A train to Wales
Lurch… Stop. Lurch… Stop.
My weekend trip to Wales was not kicking off in the best way possible.
The circle line train I’d caught from Kings Cross was, I had noticed, not the quickest at accelerating away from stations, but here we were at Edgware Road, just one stop away from Paddington, and it had forgotten how to accelerate altogether. It wasn’t moving at all, despite the driver’s best intentions.
That’s not strictly true. It moved about an inch forward, at which point there was an impressive bang, and we moved back an inch again.
And then, the doors opened.
Everyone did that terribly British thing of looking at the floor, the ceiling, the seat next to them, their hands, the tube advertising, the window, the lights, the handrails, the door, and the floor again - all with a strangely impassive expression.
An elderly woman opposite me pulled at her carrier bag containing a pristine, and unread, copy of the Telegraph.
An announcement started on the platform, assuring us that everything was running just ticketyboo.
Everyone looked at each other, realised they had eye contact, and furtively looked at the floor, the map above the door, anything other than anyone else.
Then, high drama. Someone moved. It was a young bloke to my left, and, naturally, everyone else watched him.
He was trying the interesting but ultimately pointless “Looking Out Of The Door” move. This is where you stay in the train, but lean out and look down the outside of the train towards where the driver might be, in the vain hope that you might be able to ascertain what’s going on. For added drama, you can put on an expression. Some try the helpless look, which says ‘please mr driver, try your best’. Some try the ‘typical, bloody thing does this all the time’ look. Young bloke was trying the ‘if a member of staff walks near enough, I’ll whack him’ look.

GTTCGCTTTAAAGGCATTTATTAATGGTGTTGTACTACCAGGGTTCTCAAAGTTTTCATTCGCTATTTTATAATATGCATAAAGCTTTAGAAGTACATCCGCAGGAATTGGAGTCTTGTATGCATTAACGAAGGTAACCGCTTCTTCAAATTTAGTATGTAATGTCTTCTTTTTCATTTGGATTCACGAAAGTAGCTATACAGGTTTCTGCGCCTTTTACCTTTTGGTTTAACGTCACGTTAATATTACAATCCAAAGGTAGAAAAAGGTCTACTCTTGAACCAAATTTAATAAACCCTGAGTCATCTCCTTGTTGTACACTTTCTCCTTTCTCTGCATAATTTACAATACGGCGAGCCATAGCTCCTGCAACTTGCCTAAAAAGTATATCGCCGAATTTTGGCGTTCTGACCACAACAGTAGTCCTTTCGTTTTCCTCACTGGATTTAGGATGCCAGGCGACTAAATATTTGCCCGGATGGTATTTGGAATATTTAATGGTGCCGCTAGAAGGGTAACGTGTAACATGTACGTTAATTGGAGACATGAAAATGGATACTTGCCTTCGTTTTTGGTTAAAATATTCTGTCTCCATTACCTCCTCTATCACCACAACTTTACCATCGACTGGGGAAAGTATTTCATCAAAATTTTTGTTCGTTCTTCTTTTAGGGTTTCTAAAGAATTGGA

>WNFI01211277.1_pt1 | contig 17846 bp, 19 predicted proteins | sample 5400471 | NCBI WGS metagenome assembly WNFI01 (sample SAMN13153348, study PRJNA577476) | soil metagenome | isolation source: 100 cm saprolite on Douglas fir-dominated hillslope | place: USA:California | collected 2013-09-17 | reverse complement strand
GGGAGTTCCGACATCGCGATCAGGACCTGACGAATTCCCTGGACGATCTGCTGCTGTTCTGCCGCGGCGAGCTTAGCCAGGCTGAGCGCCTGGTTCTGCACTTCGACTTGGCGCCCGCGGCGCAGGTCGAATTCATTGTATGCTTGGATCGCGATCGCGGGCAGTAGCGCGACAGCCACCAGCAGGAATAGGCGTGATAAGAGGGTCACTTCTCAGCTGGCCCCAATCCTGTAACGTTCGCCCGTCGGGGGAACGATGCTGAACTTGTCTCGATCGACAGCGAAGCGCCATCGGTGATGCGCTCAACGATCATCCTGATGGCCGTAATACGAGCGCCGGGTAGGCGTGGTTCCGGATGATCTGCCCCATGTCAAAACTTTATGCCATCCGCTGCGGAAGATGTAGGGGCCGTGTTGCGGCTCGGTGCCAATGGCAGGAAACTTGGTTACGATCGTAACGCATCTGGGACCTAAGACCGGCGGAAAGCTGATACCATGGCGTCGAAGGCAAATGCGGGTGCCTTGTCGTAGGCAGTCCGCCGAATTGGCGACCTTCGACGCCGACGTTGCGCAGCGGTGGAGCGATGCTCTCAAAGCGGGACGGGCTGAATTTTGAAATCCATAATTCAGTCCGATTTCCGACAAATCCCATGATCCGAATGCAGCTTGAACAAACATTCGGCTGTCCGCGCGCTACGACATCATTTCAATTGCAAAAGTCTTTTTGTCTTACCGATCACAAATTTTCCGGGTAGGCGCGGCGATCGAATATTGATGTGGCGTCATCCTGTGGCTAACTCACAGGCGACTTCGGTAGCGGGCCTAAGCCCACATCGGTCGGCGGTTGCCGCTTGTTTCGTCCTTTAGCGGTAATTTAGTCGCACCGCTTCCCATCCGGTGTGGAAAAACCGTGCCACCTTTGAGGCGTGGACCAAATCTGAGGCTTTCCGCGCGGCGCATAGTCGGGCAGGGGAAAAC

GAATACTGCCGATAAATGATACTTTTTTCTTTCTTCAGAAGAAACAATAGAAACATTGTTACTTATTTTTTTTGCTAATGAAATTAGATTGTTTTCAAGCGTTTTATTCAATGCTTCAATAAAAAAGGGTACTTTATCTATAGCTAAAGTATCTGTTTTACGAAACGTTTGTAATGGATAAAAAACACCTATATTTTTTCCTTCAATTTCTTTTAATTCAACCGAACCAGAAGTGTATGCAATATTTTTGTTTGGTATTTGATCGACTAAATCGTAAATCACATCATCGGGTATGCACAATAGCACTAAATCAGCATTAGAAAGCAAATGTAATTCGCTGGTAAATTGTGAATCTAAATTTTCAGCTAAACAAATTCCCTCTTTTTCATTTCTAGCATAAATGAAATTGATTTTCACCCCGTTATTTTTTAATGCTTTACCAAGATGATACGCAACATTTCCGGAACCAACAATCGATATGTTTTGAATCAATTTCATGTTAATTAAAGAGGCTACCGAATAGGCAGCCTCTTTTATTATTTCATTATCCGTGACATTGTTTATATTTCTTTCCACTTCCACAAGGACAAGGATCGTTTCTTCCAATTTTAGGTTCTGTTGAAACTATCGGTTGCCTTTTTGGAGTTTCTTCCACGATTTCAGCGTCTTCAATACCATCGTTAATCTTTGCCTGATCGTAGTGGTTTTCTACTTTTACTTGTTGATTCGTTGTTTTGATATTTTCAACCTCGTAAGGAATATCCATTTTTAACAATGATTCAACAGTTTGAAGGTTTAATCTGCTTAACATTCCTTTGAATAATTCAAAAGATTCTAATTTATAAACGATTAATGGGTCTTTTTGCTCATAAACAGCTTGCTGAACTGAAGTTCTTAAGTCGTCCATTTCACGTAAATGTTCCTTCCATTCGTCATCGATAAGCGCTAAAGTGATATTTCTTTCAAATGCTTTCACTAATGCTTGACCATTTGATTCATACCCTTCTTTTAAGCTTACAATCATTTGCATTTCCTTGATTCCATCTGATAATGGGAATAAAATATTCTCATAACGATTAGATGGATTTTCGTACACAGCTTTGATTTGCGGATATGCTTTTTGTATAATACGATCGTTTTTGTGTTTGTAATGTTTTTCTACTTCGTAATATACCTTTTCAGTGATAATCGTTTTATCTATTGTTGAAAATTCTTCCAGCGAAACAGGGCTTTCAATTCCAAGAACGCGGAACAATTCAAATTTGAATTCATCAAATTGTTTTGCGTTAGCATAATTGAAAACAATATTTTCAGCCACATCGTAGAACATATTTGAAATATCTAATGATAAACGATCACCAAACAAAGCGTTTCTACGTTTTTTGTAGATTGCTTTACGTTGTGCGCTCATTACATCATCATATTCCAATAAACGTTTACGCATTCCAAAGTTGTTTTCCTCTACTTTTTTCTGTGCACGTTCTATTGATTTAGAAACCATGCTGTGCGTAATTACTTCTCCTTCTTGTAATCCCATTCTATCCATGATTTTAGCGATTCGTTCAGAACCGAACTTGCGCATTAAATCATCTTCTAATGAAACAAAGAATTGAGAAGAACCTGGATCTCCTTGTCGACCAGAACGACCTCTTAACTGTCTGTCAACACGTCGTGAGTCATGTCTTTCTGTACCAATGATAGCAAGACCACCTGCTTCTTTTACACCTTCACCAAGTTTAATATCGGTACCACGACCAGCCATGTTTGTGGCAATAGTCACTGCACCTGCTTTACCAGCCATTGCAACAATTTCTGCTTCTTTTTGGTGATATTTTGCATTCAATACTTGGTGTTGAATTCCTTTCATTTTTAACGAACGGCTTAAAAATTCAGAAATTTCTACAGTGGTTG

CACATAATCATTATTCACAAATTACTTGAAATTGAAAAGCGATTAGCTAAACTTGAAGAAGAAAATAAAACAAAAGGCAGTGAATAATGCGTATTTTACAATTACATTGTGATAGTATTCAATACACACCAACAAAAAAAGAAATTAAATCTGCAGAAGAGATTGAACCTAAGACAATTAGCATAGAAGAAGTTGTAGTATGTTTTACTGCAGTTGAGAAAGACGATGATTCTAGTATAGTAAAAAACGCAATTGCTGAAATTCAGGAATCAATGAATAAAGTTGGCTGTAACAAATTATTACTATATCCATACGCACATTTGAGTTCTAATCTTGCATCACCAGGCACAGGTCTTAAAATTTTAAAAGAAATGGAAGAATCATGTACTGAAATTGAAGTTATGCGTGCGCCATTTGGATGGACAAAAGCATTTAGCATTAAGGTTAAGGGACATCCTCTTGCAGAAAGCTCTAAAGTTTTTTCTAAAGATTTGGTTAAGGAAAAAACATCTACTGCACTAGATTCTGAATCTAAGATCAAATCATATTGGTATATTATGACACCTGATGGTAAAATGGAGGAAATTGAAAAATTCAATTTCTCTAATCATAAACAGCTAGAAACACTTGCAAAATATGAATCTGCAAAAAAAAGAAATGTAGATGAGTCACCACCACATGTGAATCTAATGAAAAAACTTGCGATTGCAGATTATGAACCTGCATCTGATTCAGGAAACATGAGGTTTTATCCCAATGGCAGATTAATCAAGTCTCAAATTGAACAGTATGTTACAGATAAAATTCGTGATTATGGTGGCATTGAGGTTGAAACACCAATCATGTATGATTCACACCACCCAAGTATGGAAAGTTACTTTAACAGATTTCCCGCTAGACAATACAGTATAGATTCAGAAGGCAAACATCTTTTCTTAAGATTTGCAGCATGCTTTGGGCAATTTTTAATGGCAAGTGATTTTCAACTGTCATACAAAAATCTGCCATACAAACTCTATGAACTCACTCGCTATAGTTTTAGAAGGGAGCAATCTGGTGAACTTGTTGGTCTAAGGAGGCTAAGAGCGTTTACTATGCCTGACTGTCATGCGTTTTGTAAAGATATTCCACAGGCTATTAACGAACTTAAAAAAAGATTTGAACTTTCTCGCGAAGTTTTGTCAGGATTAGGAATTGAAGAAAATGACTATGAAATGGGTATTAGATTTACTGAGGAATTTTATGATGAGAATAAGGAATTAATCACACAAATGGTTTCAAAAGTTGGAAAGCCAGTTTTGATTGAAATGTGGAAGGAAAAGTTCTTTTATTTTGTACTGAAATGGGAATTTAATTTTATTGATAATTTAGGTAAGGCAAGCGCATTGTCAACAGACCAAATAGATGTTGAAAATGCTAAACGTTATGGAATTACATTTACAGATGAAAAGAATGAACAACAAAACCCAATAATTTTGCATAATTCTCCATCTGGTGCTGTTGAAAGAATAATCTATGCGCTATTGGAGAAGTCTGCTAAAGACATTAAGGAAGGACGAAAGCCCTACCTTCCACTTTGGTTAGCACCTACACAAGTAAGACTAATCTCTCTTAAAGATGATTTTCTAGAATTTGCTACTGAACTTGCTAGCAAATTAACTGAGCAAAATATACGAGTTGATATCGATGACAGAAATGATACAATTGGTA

Normally, the very act of Looking Down The Train brings results. The result is normally that the driver tells you what’s going on - either so quietly you can’t hear them above the whirring of the train’s pointless fans, or so loudly that you jump out of your skin on their first word and it makes your ears ring.
But, Looking Down The Train for this young bloke produced the Holy Grail: it fixed the train all by itself.
As if by magic, the doors peeped their closing warning, young bloke sits back down, elderly woman releases her grip on the Telegraph, and we’re away.
We arrive at Paddington tube to the sound of the PA telling the train driver not to leave because the supervisor wants a word with him, and the sound of me gnashing my teeth because I’m too late to make my chosen train to Wales.
. . .
His dirty shirt was held shut, for some reason, by a piece of string that stretched round his stomach about an inch up from his trousers. Since the shirt appeared from my vantage point to have fully-functional buttons, this seemed to be a slightly pointless exercise, but I wasn’t about to start arguing.
I was on the train from Swansea to Carmarthen, which was a little, fairly modern, two-carriage push-me-pull-you train. I had walked past string-shirt man when I got into the carriage.
String-shirt man was the second thing I noticed. The first thing I noticed was an unpleasant smell, a major component of which was body odour.
I sat down, facing string-shirt man further down the carriage, almost opposite an oldish, prim-looking woman with a red nose.
String-shirt man was accompanied by a porter’s trolley, which he had manhandled onto the train at some point further down the track. The porter’s trolley was full of obviously cherished suitcases, cardboard boxes, plastic boxes and other assorted containers - some held shut with string, others held shut with sticky tape. I guess that it was probably all that string-shirt man owned, and that he was going to make himself a new life in some South Wales town. String-shirt man was mumbling under his breath.
The doors closed. The train rumbled off. String-shirt man, satisfied that he was on a moving train, disappeared.